Several years ago, when we were new parents, we needed to decide which Christmas traditions we wanted to pass on to our children. We definitely wanted our child and future children to celebrate Christmas as Jesus’ birthday, because that’s why there is even a Christmas Day, after all. But could we also fit the magical fun of Santa Claus into Christmas without taking anything away from Jesus?
For a while, we just opened our gifts on Christmas Eve and had our feast and a cake for Jesus on Christmas Day. That’s it. No Santa Claus. But as our children grew older, they started asking about the jolly red fellow they saw in the mall, and they kept seeing his image on nearly every sign in sight. There’s something cozy about believing in a magical reward for doing good. I could tell that the kids wanted to believe in Santa Claus.
It was a happy day when I read about St. Nicholas and realized that I could have both – a special, set-aside day for Jesus, and a celebration of Santa Claus, too. And I was also happy – no, delighted – to read that St. Nicholas’ Day is December 6th. This gave me a way to extend the holiday season.
Who is St. Nicholas, Santa Claus?
Nicholas was Bishop of Asia Minor in AD 325. He was known for being an all-around great guy, very generous and kind to all. The story goes that Nicholas once threw bags of gold into a window one night, to help pay the dowry of a poor man’s daughter so she could be married. When he threw the bags of gold, they landed into the daughter’s stockings which were hung to dry near the fireplace.
(This is where we get hung stockings near the fireplace)
The Santa Claus that we Americans have grown up knowing – the one who comes down the chimney, wears a red robe, and says, “Ho, ho, ho,” originated in 1822 when Reverend Clement Clarke Moore wrote a poem to his daughters. This Santa Claus is a fictional character, but one that many Americans love.
You’ll have to decide which Santa you want to celebrate – the American version of 1822 or the real St. Nicholas of 325. I think you can figure out ways to mix the two, if you like, and celebrate them both on St. Nicholas Day on December 6th each year.
You can read a lot more about the history of St. Nicholas at the website that I’ll mention at the end of this article.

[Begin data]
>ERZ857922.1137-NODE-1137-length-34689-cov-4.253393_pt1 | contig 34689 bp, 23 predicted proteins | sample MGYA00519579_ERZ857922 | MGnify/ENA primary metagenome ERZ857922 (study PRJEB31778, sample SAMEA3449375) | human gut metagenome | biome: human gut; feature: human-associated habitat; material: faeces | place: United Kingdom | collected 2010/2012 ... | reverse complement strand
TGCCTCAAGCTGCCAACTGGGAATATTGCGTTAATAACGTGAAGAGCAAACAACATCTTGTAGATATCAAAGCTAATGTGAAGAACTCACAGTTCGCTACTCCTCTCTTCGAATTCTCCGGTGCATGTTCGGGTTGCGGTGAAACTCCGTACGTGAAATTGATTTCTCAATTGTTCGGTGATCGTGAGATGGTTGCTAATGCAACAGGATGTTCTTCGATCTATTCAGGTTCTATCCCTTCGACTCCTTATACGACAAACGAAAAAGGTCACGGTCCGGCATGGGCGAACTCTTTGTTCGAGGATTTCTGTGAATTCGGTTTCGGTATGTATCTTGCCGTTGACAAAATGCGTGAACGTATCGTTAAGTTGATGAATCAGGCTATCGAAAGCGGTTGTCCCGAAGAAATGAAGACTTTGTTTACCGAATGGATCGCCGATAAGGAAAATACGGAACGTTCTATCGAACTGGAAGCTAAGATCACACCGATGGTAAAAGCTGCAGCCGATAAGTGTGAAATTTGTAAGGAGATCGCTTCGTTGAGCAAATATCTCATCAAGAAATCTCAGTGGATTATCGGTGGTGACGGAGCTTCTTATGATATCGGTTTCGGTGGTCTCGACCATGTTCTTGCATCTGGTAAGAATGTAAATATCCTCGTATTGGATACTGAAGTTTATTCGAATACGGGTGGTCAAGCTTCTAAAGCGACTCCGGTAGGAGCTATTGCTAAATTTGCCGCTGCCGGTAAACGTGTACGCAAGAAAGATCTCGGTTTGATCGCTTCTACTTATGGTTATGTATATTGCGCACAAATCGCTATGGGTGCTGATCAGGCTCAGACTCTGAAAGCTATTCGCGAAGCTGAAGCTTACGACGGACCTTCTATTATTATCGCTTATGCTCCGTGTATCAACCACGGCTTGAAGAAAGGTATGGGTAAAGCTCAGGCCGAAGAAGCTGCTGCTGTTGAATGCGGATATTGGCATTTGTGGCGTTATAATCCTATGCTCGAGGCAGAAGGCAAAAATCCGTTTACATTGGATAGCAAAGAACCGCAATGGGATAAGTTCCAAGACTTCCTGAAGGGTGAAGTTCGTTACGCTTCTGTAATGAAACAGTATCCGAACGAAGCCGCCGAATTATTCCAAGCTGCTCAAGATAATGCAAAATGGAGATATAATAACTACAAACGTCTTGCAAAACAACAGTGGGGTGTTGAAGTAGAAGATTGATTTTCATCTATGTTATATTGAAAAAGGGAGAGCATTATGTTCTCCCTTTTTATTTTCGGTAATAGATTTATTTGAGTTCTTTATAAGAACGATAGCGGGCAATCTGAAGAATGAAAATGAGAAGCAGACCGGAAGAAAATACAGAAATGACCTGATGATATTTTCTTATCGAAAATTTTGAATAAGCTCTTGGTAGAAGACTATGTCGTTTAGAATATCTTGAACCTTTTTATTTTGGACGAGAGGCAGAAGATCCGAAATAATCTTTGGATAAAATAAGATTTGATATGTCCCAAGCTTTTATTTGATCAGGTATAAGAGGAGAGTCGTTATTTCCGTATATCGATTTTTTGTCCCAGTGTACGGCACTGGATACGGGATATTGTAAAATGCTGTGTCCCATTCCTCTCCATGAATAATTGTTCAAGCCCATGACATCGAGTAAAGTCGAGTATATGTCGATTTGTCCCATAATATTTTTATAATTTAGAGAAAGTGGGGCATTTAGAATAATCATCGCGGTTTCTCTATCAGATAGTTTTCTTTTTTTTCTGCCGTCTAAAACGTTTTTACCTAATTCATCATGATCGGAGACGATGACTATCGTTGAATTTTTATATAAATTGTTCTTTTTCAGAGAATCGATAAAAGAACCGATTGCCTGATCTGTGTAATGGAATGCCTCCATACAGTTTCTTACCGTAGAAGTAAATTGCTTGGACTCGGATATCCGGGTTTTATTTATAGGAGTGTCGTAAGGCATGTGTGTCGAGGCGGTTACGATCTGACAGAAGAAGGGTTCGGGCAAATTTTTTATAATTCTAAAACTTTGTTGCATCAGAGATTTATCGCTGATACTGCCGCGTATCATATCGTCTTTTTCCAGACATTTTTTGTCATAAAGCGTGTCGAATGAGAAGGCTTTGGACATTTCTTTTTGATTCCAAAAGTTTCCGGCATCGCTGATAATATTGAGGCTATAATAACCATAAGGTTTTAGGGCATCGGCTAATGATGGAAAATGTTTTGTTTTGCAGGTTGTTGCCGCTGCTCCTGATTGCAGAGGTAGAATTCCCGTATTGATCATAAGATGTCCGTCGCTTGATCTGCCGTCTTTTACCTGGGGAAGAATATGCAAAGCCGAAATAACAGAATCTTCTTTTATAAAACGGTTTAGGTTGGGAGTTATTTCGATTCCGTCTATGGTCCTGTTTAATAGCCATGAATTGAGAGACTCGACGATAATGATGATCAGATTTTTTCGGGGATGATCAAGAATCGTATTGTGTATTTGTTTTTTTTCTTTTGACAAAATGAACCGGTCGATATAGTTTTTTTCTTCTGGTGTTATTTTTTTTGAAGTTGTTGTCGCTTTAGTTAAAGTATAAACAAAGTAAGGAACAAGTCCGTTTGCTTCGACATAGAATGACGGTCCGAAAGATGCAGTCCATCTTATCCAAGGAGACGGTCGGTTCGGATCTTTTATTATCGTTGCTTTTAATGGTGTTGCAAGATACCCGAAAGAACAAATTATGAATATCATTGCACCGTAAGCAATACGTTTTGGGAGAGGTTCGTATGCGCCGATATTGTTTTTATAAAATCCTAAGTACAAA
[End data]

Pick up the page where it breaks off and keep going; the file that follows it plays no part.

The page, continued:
How can we celebrate St. Nicholas Day, December 6th?
This is only our third year celebrating St. Nicholas Day, so I don’t have a lot of traditions established. You will want to visit the website mentioned below for more on how to celebrate St. Nicholas Day. Here is what we have planned for December 6th this year:
- On the night of December 5th, the children place carrots and/or hay in their shoes. Legend has it that if a child leaves a treat for St. Nicholas’ white horse, he will leave a gift of candy and a present for the child. I don’t tell my kids that the real St. Nicholas will be coming down from Heaven to do this, but I tell them that since St. Nicholas was such a kind person, he has inspired others to do kind deeds like he did. The kids then get all twinkly-eyed trying to guess who would do a “St. Nicholas deed.”
- We like to bake, so this year we will try the St. Nicholas Breads at the St. Nicholas Center website (below), and maybe some cookies from Germany or Switzerland.
- Since St. Nicholas was known for giving to the poor and needy, we are going to go through our belongings in the next few days and have them ready to give away on St. Nicholas Day.
- After our trip into town to give away items, we will have an afternoon tea (with our baked items front and center, of course!)
You can read a lot more about St. Nicholas Day at this website devoted to the day: http://www.StNicholasCenter.org. The site is full of recipes from around the world, traditions from other countries, a kids’ page, and much more. I love to visit this site!
by Lori Seaborg